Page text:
HamsandwicH’s new single “Apollo” is the follow-up to their hugely successful single “Illuminate” released last Spring ahead of their first Olympia Theatre headline show. Both songs highlight the band’s change in musical direction and will be available on their as-yet untitled third album which is due to be released in the Spring of 2015 on their own label, The Route 109A Recording Co.
The difference a few years can make in the life of a band can be many things, not least surprising and educational. They say a week is a long time in politics, but a few years in music is multiple lifetimes. And so HamsandwicH, the band you thought you knew very well, has turned into Hamsandwich, the band you second guess at your peril.
You can tick the boxes here: selling out Dublin’s Olympia Theatre in April, last year a support slot at Slane Castle, a direct special request to support Mumford & Sons at Phoenix Park, an invitation to the President of Ireland’s Garden Party on the lawn of his rather stately gaff. Not bad going for a band once battling with the dreaded ‘quirky’ tag, is it?
About The Band
It has been over three years since the release of Hamsandwich‘s garlanded second album, White Fox, and while it remains for many something of a masterclass in quality indie pop (it featured in Irish Times’ writer Tony Clayton-Lea’s acclaimed book, 101 Irish Records You Must Hear Before You Die) it is now viewed by the band as just their very astute second album.
“It’s good that the songs on White Fox are still loved,” says Podge McNamee. “For such a short album it’s had a remarkably lengthy life, and to be honest, reworking White Fox through many gigs slowed down the writing for the new album; in fact, we almost rewrote White Fox, and that was something we weren’t used to. Most bands will tell you that the real way to learn your material is to get out of your comfort zone, and strip the songs down to the bare bones.”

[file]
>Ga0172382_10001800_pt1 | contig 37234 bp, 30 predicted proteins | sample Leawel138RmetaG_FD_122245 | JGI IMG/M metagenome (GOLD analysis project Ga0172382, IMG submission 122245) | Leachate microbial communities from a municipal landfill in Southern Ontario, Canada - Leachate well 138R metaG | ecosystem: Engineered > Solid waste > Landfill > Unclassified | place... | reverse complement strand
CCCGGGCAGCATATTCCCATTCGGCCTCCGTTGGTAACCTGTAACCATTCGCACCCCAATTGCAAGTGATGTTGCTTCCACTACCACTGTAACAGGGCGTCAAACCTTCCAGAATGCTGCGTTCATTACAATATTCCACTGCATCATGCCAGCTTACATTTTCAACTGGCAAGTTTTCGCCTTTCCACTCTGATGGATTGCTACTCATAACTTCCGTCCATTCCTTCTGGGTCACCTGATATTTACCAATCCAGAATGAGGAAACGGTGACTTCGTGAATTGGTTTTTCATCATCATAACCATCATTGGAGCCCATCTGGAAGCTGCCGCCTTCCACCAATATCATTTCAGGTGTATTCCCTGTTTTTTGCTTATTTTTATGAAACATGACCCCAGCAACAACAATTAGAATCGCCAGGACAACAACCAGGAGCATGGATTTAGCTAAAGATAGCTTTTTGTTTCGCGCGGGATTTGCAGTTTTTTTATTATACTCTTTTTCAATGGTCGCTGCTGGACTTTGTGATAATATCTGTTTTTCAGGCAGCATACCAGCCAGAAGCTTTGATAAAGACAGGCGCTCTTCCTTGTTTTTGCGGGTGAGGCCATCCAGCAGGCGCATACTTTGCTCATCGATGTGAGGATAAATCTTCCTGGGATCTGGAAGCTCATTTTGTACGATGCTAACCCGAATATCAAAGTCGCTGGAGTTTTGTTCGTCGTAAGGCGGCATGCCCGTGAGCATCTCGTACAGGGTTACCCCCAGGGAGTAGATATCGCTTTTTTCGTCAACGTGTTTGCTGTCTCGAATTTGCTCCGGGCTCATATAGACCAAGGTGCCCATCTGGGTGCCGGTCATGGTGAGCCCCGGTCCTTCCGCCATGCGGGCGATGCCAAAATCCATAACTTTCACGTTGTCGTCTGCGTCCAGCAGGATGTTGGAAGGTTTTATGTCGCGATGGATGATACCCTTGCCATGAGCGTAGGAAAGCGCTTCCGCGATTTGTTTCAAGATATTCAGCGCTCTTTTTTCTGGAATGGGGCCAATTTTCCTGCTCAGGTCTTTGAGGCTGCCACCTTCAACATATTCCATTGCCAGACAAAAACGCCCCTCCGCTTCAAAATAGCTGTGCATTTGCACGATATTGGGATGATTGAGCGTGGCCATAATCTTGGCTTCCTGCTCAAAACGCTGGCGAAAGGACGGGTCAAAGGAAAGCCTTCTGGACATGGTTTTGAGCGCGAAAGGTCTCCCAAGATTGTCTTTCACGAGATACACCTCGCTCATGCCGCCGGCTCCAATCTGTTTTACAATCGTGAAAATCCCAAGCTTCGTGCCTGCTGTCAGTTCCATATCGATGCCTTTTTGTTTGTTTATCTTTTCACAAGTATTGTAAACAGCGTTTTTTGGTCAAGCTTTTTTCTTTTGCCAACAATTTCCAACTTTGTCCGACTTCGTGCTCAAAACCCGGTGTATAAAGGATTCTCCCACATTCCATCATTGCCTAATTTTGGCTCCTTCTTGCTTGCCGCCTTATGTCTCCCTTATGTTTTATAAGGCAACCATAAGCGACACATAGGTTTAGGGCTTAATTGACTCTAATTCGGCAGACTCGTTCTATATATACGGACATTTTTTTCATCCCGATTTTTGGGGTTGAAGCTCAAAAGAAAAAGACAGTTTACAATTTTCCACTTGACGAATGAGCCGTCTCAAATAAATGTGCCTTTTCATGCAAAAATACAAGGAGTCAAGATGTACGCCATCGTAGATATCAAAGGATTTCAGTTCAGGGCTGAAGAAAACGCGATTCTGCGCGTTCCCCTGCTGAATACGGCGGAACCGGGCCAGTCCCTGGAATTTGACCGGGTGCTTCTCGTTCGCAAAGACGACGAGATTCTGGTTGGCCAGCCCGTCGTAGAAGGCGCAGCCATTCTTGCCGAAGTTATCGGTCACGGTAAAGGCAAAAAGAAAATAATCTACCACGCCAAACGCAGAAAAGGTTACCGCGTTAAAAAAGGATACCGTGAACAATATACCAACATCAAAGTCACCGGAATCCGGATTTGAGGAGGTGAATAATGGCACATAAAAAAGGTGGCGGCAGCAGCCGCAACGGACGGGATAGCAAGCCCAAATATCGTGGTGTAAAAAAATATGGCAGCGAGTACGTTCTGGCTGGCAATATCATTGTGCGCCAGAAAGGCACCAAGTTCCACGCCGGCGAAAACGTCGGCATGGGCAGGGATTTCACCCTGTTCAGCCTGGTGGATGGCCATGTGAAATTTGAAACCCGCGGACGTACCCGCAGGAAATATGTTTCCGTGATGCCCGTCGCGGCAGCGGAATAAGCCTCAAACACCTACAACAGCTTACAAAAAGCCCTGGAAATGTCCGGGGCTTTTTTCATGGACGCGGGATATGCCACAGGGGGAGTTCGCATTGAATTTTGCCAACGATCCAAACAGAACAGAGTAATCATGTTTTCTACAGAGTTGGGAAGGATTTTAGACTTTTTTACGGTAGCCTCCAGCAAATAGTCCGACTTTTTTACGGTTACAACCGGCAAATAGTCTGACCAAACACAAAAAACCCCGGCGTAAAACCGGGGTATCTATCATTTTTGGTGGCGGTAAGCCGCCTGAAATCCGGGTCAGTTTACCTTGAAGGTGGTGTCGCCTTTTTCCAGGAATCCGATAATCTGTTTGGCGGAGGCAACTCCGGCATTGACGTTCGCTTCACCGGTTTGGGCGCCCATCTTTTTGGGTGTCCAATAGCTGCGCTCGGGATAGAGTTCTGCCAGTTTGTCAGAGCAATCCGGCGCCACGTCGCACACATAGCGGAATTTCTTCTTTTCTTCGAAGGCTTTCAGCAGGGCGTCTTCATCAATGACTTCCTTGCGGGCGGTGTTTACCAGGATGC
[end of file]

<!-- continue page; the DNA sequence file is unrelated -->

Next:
Hamsandwich realised that being uncomfortable isn’t necessarily a bad thing – you learn from your mistakes, you experience things you wouldn’t otherwise encounter.
“That’s what has made writing songs for the new album so good and exciting,” continues Podge. “We’ve fallen in love with song arrangements, and discovered that we all have a strong knack for it. The new songs sound bigger, although not through any conscious decision on our part.”
“That came off the back of playing so many gigs with so many musicians on stage,” adds Niamh Farrell. “It was very natural for us to progress to the level of wanting more of that on the new album. Unlike with White Fox, when we play the new songs live we’re not reworking them because they’re already there for us.”
With 2013 being the year of The Gathering, this year’s Discover Ireland TV and Radio campaign is soundtracked by the Hamsandwich song “Models”, which was part of their set when they performed at the official launch in front of 10,000 people in Dublin’s College Green to bring in the new year alongside of Imelda Maye, Bell-X1, and The Dubliners. Last year the band received an unexpected accolade when the Irish Times senior music journalist Tony Clayton-Lea included the band’s second “White Fox” in his book “101 Irish Records You Must Hear Before You Die”.
“There isn’t a duff tune here, which makes it that very rare thing: an album you can listen to all the way through without being tempted to press fast-forward”
Alongside the challenges of forging individuality within a commercial framework is the band’s work ethic, which over the years has ricocheted from pillar to post, but which latterly has landed in quick-setting concrete. They pay tribute to their former manager Derek Nally (who died suddenly in July 2010 just before the recording of White Fox) as being the person to have drilled such disciplined sensibilities into them.
Perish that thought! With their new single and album, Hamsandwich become a different, better band, not only more confident in their collective abilities but also in who they are and what they do.